There are situations where there is a big difference — we call it “turnout differential” — between a high-turnout election and let’s say a moderate turnout election. This is what we are seeing here in the (presidential) race, which shows McCain doing much better among likely voters, and Obama doing much better amongst just pure registrants. You have a dynamic that clearly suggests a higher turnout will help Obama. But, something your readers should know about, is that every national survey that is conducted, is conducted using the random digit dial sampling method. Random digit dial is where they buy a list that has been professionally designed, but it is just randomly selected phone numbers based on a whole set of algorithms.

They are fine samples as far as being random. But when you call up the first question is: are you registered to vote? At that point, the pollster is relying on the accuracy and the honesty of that individual. Then the second question is: how often have you voted in the past? Again, the pollster is relying upon the honesty and recall of the respondent. Well, what does this mean in practical terms?

It means that those national polls tend to be fraught with what we call “social desirability bias;” which is: “I want to give the socially desirable answer, so I’m gong to tell someone I’m registered to vote even though I might not be.” So this can result in error. And is this reflected in the margin of sampling error? Absolutely not. The margin of error is purely related to the sample size.

How much does this social desirability bias add to the overall error in a poll?

Unknowable. And it’s not just social desirability. There are question order issues. There is respondent availability. There are all sorts of things. We do our best to try and combat these things, so the only thing left is that margin of sampling error, right? But it is unknowable. So you have to be aware of all these pitfalls.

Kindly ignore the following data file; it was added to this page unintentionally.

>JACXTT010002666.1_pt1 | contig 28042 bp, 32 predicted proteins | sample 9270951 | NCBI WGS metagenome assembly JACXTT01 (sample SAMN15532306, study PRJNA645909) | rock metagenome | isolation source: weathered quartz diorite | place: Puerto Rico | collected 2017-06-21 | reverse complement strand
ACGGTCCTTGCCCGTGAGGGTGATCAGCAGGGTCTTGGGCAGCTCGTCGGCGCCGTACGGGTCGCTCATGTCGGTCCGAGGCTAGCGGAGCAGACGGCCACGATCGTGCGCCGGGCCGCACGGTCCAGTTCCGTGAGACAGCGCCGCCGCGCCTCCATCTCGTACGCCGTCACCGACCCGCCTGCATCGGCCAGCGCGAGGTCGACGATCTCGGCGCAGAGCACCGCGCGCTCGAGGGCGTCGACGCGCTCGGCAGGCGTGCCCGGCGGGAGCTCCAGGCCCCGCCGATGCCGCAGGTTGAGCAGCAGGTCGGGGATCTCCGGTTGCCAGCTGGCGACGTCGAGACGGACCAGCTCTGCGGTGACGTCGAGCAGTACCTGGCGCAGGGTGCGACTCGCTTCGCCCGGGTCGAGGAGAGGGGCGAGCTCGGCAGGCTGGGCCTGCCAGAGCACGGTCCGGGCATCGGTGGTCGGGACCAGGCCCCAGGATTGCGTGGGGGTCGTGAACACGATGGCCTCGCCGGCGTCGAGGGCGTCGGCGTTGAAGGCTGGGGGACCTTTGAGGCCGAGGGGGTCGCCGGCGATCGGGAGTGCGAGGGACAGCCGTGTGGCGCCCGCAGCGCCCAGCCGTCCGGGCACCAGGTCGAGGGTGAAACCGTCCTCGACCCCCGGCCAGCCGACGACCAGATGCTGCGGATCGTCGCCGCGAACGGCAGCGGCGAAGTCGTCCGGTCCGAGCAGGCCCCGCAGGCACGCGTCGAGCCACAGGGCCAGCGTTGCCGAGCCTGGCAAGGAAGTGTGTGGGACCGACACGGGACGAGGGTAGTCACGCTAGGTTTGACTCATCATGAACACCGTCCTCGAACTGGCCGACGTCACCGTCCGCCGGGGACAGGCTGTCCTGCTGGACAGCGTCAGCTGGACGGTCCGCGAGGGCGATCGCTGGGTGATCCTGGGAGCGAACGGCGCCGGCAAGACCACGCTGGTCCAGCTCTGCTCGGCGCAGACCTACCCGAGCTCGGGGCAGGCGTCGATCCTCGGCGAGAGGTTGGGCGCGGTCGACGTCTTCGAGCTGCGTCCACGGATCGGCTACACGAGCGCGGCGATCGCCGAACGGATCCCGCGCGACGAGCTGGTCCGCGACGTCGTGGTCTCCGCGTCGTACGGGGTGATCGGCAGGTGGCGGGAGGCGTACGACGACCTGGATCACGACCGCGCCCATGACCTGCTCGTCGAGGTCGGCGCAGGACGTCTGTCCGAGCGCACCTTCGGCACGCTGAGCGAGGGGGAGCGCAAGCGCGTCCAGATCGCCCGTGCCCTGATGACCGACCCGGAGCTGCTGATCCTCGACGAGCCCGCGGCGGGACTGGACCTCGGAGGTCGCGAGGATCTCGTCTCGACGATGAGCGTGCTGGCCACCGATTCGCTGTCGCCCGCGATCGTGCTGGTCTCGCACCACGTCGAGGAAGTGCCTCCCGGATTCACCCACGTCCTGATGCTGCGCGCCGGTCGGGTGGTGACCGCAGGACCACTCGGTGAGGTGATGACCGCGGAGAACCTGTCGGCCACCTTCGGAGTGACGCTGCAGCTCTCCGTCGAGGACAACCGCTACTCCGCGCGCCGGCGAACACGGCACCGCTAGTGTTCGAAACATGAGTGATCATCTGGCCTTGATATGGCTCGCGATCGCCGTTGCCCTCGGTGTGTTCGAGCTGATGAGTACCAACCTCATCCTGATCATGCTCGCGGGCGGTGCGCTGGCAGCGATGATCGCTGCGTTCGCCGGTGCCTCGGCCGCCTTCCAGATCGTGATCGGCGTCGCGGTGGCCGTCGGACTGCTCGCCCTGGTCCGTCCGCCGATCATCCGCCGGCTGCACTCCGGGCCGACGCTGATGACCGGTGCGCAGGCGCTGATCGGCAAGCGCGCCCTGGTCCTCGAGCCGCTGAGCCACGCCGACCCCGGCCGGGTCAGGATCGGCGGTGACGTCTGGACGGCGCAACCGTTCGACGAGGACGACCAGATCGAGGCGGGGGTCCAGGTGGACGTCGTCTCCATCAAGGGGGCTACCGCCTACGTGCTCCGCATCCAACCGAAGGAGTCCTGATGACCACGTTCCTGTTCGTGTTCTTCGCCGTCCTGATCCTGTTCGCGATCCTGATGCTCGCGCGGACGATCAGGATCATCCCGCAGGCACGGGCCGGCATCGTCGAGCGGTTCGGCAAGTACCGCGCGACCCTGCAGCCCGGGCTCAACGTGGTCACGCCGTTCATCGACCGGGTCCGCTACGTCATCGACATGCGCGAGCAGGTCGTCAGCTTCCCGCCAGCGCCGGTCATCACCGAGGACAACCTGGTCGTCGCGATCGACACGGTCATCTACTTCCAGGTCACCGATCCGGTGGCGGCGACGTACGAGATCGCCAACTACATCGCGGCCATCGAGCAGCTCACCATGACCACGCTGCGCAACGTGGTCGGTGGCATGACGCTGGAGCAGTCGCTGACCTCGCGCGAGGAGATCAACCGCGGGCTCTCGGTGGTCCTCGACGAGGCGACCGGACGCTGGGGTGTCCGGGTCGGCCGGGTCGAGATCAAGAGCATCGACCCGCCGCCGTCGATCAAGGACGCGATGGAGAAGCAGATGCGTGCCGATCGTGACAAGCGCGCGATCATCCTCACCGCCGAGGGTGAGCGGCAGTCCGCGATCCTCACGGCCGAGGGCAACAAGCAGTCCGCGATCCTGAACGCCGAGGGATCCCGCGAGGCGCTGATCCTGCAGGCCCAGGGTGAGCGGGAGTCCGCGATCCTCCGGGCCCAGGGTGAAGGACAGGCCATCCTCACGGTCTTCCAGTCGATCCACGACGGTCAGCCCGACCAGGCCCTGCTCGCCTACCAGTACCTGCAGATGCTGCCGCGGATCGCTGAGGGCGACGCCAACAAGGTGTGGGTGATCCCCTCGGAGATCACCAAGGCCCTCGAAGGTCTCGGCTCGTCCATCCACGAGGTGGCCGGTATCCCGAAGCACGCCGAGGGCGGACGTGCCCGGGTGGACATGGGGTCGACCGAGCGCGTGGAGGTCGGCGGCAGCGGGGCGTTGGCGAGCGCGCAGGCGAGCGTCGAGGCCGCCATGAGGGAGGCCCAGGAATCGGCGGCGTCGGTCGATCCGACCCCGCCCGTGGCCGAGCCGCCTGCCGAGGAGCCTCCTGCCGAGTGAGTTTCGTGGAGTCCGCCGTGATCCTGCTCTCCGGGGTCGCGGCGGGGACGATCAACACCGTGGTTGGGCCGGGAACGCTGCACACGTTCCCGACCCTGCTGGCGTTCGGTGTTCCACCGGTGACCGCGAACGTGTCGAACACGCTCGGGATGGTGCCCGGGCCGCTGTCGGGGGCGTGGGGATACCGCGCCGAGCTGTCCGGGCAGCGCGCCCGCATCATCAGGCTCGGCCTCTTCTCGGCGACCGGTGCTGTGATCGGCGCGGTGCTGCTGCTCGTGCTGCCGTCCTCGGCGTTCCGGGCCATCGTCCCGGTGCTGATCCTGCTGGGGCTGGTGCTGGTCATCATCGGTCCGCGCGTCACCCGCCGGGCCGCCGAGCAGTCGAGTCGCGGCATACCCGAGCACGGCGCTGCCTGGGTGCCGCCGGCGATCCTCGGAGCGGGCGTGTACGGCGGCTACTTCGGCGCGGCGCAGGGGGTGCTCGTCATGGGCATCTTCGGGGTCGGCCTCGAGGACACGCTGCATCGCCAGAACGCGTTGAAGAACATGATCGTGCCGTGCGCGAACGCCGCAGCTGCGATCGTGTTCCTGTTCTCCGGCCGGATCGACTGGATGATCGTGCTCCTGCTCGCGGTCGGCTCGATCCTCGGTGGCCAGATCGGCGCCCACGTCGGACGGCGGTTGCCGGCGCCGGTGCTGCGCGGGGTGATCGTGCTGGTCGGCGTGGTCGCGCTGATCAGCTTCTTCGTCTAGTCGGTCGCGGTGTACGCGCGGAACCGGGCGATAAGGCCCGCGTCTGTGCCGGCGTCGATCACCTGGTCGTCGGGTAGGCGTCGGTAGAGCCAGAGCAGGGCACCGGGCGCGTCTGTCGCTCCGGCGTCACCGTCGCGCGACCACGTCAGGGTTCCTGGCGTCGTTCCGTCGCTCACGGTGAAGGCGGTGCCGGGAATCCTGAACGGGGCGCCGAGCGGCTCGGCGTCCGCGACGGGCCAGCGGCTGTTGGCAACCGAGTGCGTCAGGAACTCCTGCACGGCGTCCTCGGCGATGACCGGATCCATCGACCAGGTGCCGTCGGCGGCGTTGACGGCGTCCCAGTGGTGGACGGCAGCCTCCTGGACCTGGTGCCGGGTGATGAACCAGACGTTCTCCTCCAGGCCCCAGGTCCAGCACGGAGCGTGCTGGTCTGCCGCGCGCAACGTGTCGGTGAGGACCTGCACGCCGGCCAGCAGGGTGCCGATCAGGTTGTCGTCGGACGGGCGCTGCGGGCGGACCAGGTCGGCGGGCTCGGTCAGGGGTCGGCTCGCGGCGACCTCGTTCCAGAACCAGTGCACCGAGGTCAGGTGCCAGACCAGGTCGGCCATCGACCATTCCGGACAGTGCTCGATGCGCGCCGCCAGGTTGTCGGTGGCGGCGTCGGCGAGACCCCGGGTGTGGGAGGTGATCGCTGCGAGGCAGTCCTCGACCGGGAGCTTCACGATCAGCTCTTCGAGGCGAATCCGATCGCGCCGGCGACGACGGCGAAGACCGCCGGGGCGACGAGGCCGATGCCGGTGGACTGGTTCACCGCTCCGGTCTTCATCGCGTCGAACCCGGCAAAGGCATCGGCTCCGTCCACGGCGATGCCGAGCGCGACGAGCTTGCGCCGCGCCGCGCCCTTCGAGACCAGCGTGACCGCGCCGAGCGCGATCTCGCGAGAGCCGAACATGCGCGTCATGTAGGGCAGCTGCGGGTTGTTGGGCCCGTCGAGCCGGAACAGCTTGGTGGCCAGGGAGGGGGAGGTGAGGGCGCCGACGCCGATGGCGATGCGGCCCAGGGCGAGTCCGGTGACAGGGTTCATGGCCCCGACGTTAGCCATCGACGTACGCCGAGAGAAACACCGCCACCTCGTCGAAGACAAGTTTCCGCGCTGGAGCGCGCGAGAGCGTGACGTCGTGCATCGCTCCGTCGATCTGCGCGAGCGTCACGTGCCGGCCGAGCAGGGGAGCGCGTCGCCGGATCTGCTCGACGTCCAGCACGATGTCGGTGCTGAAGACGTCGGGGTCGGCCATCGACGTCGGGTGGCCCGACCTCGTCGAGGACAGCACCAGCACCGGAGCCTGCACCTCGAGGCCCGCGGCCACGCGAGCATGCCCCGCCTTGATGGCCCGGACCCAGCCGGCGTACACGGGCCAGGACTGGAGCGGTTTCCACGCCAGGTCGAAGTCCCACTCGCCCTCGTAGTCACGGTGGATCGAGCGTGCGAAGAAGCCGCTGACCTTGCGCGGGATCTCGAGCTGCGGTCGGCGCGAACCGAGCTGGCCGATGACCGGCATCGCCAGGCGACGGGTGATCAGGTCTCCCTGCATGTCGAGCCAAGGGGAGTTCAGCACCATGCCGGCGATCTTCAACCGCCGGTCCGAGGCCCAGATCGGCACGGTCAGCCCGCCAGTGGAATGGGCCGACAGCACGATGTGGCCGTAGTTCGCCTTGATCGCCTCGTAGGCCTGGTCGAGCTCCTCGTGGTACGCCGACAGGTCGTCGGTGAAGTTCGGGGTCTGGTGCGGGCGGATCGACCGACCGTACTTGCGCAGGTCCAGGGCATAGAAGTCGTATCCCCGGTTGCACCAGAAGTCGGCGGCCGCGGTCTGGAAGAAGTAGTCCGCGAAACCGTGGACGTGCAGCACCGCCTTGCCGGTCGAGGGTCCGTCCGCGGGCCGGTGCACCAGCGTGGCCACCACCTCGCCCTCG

This brings me to my next question. There always seems to be confusion over what the margin of sampling error means in a poll. What does it mean if a candidate’s lead is within the margin of error in a particular poll? Often when there is a narrow spread between candidates they are reported as being in a statistical dead heat. Are they in fact in a statistical dead heat?

If you ask 20 different pollsters you will get 20 different answers on this. My response to the reading public is, the number [the pollster] gives you is the best estimate they can make for that candidate. The other number is the best estimate they can make for the other candidate. I think the term statistical dead heat is bogus. A statistical dead heat is when the estimates are exactly the same. That to my mind would be a dead heat.

There has been a lot of talk, especially as it pertains to the presidential race, about pollsters missing a group of voters because they are exclusively cell phone users, and their phone numbers are not available. What is the significance of this?

Generally a poppycock argument made by people who either don’t know what they are talking about or don’t want to believe the numbers. There certainly is the issue, and you have to be aware of it. Cell-phone-only users tend to be less likely to vote than people who have a land line. That is a dyed-in-the-wool fact that we see time and time again. First off, you are only missing 5, maybe 10 percent of the electorate. Heck, you are going to get refused on by 30 percent of the electorate. The amount of a problem there is pretty small.

Secondly, there has been no evidence that I have seen that people who use cell phone only are politically different than people with land lines except that they are younger. Now, younger people may tend to vote a certain way. The cure for that is to weight those younger people up. And as long as cell-phone-only people don’t vote dramatically different from people with land lines, then the weighting should handle any problems.

— Interview by DAVID WASHBURN